Data safety & monitoring

Sample plan outline for data safety & monitoring

Plans for Greater than Minimal Risk Research


For research with human subjects meeting the threshold of greater than minimal risk, researchers must provide a plan for monitoring data for safety and indicators that allow for appropriate action and intervention either at the individual level of participation, or in the entire study cohort. The plan is intended to assure researchers can readily address foreseen risks to participants, or identify and manage instances when there may be issues with the study design, interventions or plan that result in unforeseen risks to participants.

Data safety monitoring is required for all clinical trials, but the level, elements and scope of such monitoring vary widely based upon the design, objectives, risks and endpoints of the study. The role of the Institutional Review Board (IRB) is to assess the elements of the plan in the context of the study to ensure the plan is commensurate with trial design and will provide adequate safety to participants.

The data safety monitoring plan is outlined in the research protocol, and the IRB members document their assessment of the adequacy of the plan using reviewer checklists. Elements to be included in the plan are covered below. Factors which the IRB should take into consideration when evaluating the adequacy of plans include the following:

  • model of plan chosen (independent committee, monitor, the principle investigator)
  • frequency of monitoring and reporting
  • expertise of the monitoring entity
  • level of risk involved
  • types of data to be monitored and reported

This research element falls under criterion 6 in the federal regulations for approval of research with human subjects:

When appropriate, the research plan makes adequate provision for monitoring the data collected to ensure the safety of subjects.

Elements of a data safety monitoring plan

  1. Reporting mechanisms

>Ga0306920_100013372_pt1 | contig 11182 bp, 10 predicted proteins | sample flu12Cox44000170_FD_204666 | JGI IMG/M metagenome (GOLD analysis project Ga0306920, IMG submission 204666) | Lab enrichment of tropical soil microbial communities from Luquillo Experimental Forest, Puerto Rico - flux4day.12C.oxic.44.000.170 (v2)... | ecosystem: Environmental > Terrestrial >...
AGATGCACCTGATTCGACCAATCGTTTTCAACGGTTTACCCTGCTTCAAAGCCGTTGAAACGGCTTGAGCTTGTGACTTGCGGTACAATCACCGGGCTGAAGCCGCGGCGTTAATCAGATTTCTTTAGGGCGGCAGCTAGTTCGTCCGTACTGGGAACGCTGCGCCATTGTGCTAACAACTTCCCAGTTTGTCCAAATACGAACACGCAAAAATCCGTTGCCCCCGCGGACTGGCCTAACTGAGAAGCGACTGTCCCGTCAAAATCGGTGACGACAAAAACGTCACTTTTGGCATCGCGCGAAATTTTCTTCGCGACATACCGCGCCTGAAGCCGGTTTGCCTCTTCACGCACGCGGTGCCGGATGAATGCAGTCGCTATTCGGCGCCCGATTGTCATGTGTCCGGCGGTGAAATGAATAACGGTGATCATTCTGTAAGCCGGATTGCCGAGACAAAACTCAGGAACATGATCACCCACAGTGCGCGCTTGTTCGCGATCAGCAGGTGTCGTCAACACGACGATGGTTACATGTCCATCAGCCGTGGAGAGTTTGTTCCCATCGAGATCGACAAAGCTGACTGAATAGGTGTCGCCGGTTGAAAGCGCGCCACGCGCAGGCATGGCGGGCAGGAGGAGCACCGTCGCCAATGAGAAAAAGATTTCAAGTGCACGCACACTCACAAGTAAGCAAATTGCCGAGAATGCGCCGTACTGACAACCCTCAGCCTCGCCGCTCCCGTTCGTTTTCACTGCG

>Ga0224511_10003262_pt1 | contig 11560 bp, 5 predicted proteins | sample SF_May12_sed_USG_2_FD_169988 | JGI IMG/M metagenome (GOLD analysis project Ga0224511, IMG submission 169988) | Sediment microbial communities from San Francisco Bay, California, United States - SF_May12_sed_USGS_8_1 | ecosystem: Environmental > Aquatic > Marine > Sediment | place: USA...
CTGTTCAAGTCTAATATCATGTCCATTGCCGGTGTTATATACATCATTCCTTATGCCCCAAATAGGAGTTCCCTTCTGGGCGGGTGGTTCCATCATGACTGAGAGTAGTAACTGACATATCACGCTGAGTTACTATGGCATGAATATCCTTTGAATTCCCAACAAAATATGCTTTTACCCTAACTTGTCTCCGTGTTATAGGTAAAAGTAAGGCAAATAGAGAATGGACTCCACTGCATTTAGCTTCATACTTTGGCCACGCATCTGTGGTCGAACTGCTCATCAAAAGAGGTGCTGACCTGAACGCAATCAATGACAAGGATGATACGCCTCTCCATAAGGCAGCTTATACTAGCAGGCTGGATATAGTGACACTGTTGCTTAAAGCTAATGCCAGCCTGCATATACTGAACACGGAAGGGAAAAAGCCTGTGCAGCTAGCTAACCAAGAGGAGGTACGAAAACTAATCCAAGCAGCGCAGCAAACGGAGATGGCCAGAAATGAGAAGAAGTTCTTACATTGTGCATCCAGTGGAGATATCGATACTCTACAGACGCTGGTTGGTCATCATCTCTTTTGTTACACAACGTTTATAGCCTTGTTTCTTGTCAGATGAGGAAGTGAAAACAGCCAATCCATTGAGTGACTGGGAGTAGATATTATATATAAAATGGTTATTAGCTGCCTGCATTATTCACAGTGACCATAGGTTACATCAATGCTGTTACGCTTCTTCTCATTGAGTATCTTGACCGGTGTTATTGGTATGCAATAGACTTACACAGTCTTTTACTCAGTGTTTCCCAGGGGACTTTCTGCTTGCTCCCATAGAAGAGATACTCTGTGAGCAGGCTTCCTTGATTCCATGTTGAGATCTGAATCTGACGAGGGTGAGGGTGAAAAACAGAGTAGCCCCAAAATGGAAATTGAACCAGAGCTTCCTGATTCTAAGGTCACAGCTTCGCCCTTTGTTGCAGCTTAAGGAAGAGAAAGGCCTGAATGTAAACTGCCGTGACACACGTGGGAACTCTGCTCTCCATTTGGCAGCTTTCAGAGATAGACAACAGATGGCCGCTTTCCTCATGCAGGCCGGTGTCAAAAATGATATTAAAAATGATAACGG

2. The frequency of the monitoring, such as points in time or after a specific number of participants are enrolled
  3. The entity that will conduct the monitoring, such as a data monitoring committee, data and safety monitoring board, medical monitor, researcher, or independent physician
  4. The specific data to be monitored
  5. Procedures for analysis and interpretation of the data
  6. Actions to be taken upon specific events or end points
  7. Procedures for communication from the data monitor to the IRB or EC and sites
  8. Monitoring and reporting of adverse events, including serious events, including the following:
    1. plan for assessing the seriousness and expectedness of adverse events, including expected adverse events that occur in greater severity or frequency than originally anticipated
    2. plan for grading adverse events (See Common Terminology Criteria for Adverse Events (CTACAE) Version 4.0 for suggestions for grading adverse events
    3. plan for determining the relatedness of adverse events (unless determined to be serious)
    4. plan for reporting to the IRB serious unanticipated adverse events, anticipated adverse events occurring at a greater frequency than expected, and unanticipated problems involving risks to subjects or others at the University or other sites, when applicable for multi-center trials
    5. plan for reporting unanticipated adverse events and unanticipated problems to co-investigators on the study, and, as appropriate, to the protocol’s research monitors such as DSMB/DSMC, study sponsors, funding and regulatory agencies and regulatory and decision-making bodies